- Lower intelligence quotient (IQ) was found to be associated with low-grade systemic inflammation and increase in risk for schizophrenia and other non-affective psychoses (ONAP) in adulthood.
- Low-grade inflammation may influence risk for schizophrenia by affecting neurodevelopment
Why this matters
- Abnormal neurodevelopment plays a significant role in the worsening of schizophrenia.
- Not many studies have assessed the association between erythrocyte sedimentation rate (ESR) and subsequent risk for schizophrenia and related psychosis.
- Population-based cohort study of 638,213 Swedish men examined the associations of ESR with IQ (cross-sectional) and psychoses (longitudinal) between 1969 and 1983.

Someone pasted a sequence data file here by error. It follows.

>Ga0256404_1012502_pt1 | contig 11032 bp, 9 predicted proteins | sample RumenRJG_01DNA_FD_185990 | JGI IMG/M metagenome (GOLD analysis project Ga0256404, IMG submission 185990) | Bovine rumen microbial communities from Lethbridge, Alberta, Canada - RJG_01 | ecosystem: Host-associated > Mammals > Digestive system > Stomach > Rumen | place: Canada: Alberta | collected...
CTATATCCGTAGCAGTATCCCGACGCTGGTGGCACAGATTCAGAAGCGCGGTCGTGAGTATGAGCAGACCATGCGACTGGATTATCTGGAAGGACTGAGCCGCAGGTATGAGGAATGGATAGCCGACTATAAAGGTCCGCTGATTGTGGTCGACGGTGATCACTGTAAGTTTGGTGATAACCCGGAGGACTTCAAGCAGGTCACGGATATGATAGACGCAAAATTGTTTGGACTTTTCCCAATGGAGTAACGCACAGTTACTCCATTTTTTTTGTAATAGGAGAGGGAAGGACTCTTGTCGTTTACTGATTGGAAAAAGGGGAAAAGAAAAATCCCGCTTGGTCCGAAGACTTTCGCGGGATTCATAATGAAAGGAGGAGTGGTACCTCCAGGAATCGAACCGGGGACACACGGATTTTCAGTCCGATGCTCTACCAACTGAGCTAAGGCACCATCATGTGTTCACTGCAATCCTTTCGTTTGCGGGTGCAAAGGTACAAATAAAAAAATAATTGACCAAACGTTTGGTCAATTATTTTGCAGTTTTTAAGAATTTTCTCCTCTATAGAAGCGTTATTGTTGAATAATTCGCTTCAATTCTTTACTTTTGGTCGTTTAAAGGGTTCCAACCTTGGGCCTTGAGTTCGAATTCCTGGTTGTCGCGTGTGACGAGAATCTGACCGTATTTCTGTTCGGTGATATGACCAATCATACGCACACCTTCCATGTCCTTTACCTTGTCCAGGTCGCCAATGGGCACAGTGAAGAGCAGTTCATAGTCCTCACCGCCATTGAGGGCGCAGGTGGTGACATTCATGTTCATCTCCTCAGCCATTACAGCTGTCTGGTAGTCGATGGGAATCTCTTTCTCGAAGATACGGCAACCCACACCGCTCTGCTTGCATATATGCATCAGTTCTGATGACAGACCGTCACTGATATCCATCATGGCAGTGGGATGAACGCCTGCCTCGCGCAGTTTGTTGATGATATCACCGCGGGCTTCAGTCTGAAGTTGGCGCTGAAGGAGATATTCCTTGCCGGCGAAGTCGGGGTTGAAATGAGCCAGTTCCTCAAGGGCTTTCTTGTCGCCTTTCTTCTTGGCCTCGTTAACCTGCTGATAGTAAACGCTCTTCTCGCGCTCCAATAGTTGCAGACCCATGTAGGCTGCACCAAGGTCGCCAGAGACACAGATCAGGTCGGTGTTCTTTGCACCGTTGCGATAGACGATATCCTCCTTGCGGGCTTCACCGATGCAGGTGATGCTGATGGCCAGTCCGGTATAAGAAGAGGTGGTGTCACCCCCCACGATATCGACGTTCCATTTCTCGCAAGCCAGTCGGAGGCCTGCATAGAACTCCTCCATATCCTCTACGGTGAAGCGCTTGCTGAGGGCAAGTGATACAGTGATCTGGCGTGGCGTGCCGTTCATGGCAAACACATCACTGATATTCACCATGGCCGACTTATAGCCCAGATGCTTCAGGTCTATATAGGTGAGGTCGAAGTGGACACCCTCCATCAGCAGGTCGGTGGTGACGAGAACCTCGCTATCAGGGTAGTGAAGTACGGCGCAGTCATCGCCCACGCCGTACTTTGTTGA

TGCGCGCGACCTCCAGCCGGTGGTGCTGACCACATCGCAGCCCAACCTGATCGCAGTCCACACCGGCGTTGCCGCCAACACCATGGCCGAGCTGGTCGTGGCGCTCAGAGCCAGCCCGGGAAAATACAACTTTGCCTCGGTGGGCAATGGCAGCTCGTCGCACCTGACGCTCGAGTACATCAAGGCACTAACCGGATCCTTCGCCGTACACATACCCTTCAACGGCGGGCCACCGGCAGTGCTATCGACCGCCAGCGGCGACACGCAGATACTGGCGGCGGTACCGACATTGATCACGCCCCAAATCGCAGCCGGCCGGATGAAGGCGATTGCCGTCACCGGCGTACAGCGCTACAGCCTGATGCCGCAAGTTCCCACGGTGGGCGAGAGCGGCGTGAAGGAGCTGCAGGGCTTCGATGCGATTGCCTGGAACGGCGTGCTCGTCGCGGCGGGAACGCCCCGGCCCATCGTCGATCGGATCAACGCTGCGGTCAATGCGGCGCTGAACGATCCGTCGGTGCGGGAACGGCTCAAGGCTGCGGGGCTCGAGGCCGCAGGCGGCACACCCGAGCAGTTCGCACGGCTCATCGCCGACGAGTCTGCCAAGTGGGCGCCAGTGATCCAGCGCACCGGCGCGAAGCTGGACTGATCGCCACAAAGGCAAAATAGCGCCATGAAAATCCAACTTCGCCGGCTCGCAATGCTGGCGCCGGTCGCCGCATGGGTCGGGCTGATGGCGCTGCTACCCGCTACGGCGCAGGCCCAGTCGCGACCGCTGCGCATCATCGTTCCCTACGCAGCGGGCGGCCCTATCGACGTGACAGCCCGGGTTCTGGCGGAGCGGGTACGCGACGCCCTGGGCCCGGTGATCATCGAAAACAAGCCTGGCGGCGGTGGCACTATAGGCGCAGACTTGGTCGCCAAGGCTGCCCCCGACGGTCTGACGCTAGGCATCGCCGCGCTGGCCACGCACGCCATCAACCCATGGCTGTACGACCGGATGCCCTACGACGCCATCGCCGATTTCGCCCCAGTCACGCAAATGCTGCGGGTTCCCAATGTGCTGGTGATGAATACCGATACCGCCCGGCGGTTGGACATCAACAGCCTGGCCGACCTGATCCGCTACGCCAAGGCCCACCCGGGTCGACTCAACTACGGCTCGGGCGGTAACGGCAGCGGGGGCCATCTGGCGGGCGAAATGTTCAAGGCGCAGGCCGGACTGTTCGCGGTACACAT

- Participants’ intelligence was assessed by testing the logic/general intelligence, verbal intelligence, visuospatial perception and mechanical skills in solving mathematical or physical problems.
- Funding: None disclosed.
- After adjustments, with every 1-point increase in IQ, decrease in schizophrenia (HR, 0.961; 95% CI, 0.960-0.963) and ONAP (HR, 0.973; 95% CI, 0.971-0.975) was observed.
- In patients with high ESR (7-10 mm/hour), risk for schizophrenia (aHR, 1.14; 95% CI, 1.01–1.28) was increased and risk for ONAP (aHR, 0.85; 95% CI, 0.74-0.96) was decreased.
- After adjustment, every 1-point increase in ESR increased the risk for schizophrenia (P=.070) but decreased the risk for ONAP (P=.053).
- Only male participants were included.